Seed
Seedling
Vegetative Growth
Flowering Plant

Medium Leaved White Clover

Legume

(Trifolium repens)

White clover is one of the most common legumes in the UK. This species can be recognised by its creeping growth habit. Its creeping stolons help to fill in gaps in the sward, putting down roots at each node. White clover varieties can be categorised into small, medium and large leaf sizes. Generally the smaller the leaf size, the more persistent and prostrate the plant will be, the small leaf type will tolerate closer grazing from sheep and tends to sit lower at the base of the sward, the small and medium leaf varieties are used for grazing mixtures. Using mixtures of white clover varieties helps to ensure that at least one can tolerate and contribute to what ever management regime is being imposed at a given time. The medium leaf varieties are very adaptable, generally they can be used for both grazing and cutting mixtures. They combine a good tolerance to cattle or sheep grazing and can contribute to cutting yields, while still being more persistent than the large leaf varieties. There are also variations, which can be classed as small to medium in terms of leaf size. Common medium leaf varieties are aberherald & aberdai, while the variety aberpearl is classed as small to medium leaf in terms of size.

Uses

A dual purpose clover, used for cutting and long term grazing swards.

Persistence

The medium leaf varieties are reasonably persistent lasting at least 4-5 years, depending on sward management.

Strengths

Good drought resistance and naturally fixes atmospheric nitrogen. A very high protein forage promoting good milk and meat production. Medium leaf varieties are very adaptable and are often included in both cutting and grazing mixtures, to make the most of their persistence, yield and grazing tolerance.

Frost Tolerance

Good frost tolerance.

Yield

8t DM per ha.

Sowing Rate Advice

4kg per acre / 10kg per ha.

Not usually sown as a pure stand

Mixture Sowing Rate Advice

0.5kg - 1.5kgs per acre - 1.25 - 3.75kg per ha.

White clover is usually included in grazing mixtures, some mixtures utilise high levels of white clover in a sward to reduce artificial inputs and promote livestock growth and production, such as organic farming systems.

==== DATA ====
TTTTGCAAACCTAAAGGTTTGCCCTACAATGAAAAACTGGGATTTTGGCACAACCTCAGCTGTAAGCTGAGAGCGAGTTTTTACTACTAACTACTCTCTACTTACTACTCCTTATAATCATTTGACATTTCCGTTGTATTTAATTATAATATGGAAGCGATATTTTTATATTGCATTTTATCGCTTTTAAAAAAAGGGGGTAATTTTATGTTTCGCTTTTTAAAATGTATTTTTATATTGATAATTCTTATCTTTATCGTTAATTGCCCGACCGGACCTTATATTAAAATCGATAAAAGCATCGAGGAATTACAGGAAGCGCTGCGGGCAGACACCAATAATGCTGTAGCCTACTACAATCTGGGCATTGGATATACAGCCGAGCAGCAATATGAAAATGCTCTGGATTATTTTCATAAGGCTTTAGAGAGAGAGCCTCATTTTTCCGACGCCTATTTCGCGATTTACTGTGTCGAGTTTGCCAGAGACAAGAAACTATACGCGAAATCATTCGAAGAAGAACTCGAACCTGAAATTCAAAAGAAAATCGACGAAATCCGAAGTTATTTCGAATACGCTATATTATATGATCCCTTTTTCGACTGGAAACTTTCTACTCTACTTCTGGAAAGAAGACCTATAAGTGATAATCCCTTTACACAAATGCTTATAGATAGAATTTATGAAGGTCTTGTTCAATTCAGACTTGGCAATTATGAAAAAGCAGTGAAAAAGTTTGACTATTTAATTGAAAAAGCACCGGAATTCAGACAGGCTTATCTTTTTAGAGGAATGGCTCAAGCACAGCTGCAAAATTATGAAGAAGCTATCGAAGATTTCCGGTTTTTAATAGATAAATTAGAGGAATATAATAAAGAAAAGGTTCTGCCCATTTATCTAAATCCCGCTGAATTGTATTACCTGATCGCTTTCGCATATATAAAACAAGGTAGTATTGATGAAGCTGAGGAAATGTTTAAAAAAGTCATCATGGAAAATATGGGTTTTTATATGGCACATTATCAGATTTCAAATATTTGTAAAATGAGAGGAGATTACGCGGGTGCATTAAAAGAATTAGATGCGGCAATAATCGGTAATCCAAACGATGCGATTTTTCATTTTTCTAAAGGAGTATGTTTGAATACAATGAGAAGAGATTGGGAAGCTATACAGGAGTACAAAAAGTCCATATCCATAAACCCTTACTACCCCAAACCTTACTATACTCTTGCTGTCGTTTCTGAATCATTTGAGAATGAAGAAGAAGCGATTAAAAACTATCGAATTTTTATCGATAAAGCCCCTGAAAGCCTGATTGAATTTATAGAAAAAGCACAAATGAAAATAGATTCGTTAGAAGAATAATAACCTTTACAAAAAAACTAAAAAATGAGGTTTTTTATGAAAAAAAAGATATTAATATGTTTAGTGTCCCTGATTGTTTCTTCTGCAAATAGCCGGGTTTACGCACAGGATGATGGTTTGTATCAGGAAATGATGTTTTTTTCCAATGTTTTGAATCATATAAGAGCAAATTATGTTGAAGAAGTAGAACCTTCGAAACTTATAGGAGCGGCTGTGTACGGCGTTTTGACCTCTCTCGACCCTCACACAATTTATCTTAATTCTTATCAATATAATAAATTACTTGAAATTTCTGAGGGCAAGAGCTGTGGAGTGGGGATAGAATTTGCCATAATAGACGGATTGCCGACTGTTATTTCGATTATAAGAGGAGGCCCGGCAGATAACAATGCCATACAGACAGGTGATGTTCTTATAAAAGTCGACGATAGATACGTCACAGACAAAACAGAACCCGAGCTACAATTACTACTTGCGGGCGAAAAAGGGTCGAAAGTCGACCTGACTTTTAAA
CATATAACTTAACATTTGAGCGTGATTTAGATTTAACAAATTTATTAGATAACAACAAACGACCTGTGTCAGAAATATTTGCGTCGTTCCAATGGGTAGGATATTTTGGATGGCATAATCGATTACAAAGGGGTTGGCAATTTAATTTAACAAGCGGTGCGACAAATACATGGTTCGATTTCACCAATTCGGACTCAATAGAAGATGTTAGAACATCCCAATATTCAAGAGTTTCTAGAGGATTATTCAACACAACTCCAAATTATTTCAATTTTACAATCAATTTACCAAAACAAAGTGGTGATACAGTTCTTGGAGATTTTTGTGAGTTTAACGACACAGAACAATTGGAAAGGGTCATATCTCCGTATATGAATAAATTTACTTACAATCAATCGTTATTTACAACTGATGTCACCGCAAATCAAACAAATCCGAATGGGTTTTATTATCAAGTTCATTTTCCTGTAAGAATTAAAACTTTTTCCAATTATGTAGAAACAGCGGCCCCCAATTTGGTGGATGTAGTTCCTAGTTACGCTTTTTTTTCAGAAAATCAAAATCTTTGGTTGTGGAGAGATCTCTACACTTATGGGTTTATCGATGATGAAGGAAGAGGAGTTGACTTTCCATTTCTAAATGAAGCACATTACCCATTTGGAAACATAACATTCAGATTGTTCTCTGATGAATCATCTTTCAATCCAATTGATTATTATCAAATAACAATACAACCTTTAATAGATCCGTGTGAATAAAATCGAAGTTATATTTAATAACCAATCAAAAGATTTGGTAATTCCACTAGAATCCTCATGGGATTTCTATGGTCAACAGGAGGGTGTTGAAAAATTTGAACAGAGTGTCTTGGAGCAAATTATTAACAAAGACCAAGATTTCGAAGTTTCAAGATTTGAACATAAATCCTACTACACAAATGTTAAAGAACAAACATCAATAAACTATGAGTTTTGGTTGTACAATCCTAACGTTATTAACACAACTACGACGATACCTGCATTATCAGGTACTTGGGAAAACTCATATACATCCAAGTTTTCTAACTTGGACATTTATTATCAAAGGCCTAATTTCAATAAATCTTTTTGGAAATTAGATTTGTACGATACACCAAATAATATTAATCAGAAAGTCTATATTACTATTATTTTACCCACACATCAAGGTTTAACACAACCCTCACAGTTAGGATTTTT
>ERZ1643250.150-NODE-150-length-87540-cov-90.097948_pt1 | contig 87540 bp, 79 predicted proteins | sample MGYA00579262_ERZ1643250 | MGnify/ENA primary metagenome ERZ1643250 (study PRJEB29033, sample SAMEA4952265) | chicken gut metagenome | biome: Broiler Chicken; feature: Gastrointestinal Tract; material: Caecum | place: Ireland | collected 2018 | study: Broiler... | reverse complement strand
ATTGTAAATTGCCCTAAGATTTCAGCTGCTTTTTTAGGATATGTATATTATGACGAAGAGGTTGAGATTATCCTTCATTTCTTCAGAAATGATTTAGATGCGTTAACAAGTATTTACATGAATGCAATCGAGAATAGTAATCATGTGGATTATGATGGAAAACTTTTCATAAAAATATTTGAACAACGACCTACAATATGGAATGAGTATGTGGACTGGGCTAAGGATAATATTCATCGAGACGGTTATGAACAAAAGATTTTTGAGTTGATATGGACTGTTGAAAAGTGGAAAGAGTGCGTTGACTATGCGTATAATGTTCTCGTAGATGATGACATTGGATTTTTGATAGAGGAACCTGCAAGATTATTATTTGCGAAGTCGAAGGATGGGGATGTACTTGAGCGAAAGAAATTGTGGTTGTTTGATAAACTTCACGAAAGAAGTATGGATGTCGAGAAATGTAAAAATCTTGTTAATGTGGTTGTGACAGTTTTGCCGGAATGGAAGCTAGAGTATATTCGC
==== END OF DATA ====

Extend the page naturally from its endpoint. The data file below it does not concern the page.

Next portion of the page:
Ideal Sowing Time

Legumes must be sown in warm soils, from late April to early September.

Management

When clover seed is sown, either as a component of a mixture or a pure stand, the depth of sowing is critical. The seed should be sown no deeper than 10mm, sowing too deeply can reduce the germination and establishment dramatically. Small seeds like clover, prefer a firm seed bed, a loose un-rolled, puffy seedbed can also result in a poor germination. White clover can also been over-sown into an existing grass sward, however guidelines should be followed to get the best result, the competition from the existing sward can reduce the reliability of the over-sowing. In high artificial nitrogen systems, white clover can struggle to persist in the sward.

Distinguishing characteristics

Seed

Seed
White clover seed is significantly smaller in size than red clover seed. It is a smooth, small and rounded seed, with a pale yellow to beige colour. It is approximately 1mm in length.

Seedling

Seedling
White clover seedlings have small, oval shaped cotyledons, they are approximately 3-4mm long by 2-3mm in width, making them slightly longer than they are wide. The seedling and first true leaf is glabrous (free from hair) with a round 1st true leaf, that has a softly serrated margin.

Vegetative State

Flowering Plant

Flowering Plant
The plant is normally a rich green colour. The leaves are trifoliate, varying from heart shaped to elliptical. Each leaf usually has a lighter green crescent shaped area on the upper side of the leaf, and toothed margins. The plant is hairless, with small and sharply pointed stipules. The flower heads are white and produced on the end of a stalk, longer than the leaf stalks. It has a reasonable taproot and a secondary rooting system, made up of creeping surface stolons.

Additional Info

Average number of seeds per kg 1 550 000. Average protein content 25-27%. May cause bloat in some situations particularly in cattle.

Works well with

Medium leaf white clover is very adaptable, it can be used in mixtures with traditional grasses like meadow fescue and Timothy. It also works well in grazing mixtures with leafy perennial ryegrass. Occasionally small or small to medium leaved, prostrate varieties may be combined with yellow trefoil as an undersowing mixture beneath cereal crops.

You can find Medium Leaved White Clover in the following mixtures

History

Breeding programmes in New Zealand and England are noted around the world for the quality varieties they produce.